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I have been given a linked list in Python. At some point, one of the nodes is linked to a previous node creating a "tail" and a "loop":

Node1 -> Node2 -> Node3 -> Node4 -> Node5 -> Node6 -> Node3

Node1 and Node2 are considered elements of the "tail", while Node3, 4, 5 and 6 are considered elements of the "loop". My task is to measure the length/number of elements in the "loop".

My approach was to go through the linked list and catch, when a node points towards a node, I have already passed.

However, to check if a node has been already passed, I have chosen to store all passed nodes into a list/array. Whenever I approach the next node, I check, whether the next node is already stored in the list/array.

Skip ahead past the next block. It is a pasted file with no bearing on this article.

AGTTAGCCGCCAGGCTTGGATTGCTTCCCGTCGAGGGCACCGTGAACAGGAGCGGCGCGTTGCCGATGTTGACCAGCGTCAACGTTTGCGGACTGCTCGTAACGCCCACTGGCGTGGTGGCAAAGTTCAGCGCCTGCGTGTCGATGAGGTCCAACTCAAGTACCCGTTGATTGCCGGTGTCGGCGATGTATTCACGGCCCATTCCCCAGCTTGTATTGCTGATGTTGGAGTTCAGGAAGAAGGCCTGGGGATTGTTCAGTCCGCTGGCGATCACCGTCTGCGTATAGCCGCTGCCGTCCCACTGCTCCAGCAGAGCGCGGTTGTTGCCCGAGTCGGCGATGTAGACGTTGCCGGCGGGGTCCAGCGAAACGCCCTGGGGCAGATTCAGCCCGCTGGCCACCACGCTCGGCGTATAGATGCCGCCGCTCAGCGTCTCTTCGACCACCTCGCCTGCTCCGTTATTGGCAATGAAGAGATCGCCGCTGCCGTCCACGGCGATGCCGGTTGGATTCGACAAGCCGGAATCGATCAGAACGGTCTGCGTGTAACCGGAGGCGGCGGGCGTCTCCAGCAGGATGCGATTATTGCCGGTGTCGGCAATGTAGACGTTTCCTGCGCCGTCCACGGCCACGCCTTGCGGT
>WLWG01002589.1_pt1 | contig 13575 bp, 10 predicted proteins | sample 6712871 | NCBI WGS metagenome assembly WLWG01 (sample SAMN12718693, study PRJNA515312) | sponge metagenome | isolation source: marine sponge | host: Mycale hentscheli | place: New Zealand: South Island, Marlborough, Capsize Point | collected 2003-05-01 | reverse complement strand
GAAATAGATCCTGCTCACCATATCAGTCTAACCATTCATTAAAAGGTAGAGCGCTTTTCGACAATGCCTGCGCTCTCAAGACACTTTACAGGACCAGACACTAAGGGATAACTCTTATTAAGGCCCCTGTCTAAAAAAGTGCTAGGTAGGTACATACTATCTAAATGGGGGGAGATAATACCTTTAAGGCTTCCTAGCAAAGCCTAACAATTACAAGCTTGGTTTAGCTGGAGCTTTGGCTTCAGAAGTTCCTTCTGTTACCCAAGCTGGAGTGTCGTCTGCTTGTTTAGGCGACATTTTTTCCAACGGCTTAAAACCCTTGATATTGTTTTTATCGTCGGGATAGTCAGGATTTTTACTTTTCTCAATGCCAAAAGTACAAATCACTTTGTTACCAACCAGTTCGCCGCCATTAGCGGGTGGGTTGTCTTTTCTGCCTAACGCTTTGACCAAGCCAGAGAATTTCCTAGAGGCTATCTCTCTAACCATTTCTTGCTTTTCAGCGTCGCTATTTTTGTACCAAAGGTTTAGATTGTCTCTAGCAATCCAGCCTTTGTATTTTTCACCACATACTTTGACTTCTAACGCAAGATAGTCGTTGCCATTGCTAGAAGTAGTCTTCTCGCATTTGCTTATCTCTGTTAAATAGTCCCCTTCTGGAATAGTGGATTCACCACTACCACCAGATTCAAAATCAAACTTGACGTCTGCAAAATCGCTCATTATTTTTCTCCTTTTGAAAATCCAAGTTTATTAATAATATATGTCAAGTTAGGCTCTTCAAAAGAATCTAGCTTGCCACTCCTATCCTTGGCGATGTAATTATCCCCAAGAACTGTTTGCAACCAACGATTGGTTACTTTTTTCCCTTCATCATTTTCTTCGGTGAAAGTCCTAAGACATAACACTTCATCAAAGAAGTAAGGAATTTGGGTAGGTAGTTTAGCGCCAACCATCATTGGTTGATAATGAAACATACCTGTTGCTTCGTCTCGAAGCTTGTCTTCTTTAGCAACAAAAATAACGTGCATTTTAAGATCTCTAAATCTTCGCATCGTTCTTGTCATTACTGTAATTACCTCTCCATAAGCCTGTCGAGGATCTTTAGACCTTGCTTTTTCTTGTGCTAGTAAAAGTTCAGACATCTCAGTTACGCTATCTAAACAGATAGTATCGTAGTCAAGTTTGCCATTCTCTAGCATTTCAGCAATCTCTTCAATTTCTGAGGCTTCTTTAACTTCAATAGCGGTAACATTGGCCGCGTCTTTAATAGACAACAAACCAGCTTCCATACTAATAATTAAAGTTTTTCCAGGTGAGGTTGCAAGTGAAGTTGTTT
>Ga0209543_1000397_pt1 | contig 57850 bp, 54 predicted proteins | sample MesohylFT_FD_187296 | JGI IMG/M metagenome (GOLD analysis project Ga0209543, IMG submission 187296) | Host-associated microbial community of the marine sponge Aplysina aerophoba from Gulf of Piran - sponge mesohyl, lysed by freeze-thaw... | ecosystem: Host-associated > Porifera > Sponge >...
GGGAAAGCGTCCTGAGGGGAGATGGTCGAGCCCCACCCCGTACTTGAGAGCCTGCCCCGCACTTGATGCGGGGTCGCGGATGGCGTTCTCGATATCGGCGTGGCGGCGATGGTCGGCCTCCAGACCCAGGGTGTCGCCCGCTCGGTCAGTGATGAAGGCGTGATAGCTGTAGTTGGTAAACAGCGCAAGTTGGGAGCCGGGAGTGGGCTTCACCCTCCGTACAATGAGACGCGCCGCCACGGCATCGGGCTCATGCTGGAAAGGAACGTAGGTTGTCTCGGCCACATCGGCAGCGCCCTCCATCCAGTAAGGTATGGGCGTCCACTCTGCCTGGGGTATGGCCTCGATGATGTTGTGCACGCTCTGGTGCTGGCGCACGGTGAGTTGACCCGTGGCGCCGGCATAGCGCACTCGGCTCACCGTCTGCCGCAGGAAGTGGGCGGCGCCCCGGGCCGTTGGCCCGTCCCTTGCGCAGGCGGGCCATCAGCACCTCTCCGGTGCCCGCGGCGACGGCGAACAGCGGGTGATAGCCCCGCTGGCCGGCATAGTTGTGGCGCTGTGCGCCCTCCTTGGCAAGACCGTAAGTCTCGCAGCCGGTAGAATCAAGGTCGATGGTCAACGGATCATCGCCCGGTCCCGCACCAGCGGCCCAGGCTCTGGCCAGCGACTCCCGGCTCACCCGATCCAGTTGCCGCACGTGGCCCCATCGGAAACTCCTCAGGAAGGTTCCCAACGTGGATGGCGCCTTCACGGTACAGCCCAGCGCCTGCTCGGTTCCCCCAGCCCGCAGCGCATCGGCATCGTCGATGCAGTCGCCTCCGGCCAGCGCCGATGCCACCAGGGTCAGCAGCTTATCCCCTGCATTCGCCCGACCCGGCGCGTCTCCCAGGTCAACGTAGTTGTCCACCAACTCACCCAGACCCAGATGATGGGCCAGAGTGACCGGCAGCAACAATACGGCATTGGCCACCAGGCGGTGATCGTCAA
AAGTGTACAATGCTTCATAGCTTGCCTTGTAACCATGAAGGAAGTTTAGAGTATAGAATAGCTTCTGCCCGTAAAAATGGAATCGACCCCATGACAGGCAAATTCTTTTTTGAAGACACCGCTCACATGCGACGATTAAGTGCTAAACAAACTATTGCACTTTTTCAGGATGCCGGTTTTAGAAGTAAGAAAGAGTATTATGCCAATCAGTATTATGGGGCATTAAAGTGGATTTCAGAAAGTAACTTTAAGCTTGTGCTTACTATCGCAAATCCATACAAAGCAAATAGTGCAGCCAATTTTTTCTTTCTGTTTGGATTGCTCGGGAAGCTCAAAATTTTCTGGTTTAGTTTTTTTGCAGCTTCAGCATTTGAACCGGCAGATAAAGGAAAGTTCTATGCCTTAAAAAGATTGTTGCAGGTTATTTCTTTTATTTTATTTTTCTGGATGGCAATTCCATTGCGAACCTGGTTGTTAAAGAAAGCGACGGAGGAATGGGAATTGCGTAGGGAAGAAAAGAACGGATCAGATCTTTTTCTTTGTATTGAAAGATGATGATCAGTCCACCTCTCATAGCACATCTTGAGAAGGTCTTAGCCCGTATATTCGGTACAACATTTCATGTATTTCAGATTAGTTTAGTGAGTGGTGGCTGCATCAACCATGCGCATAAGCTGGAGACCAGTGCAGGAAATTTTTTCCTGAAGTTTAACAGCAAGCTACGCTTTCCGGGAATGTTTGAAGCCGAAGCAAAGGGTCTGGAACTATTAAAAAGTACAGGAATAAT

This approach does work, however I was hinted, that there is a way to solve this in linear complexity.

If the linked list consists of n nodes I am adding 1 element to a list with each node and I am also checking every element in this list with each node

I assume the complexity is something like : $\frac{n^2 + n}{2}$ which is clearly not ideal.

However I struggle to find a way to check whether I have already passed a node, without checking all previous nodes with every step. Which again would make it necessary to

  1. Keep a list of all previous nodes and
  2. Loop over this list in each step

which then again would increase the complexity.

Is there a way to check, whether I have already passed a node, without checking on all previous nodes?

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There is a surprisingly simpler solution! Are you familiar with the tortoise and hare algorithm?

Start thinking from there: Understand this algorithm and why it works, and then you might get an idea or two for the problem

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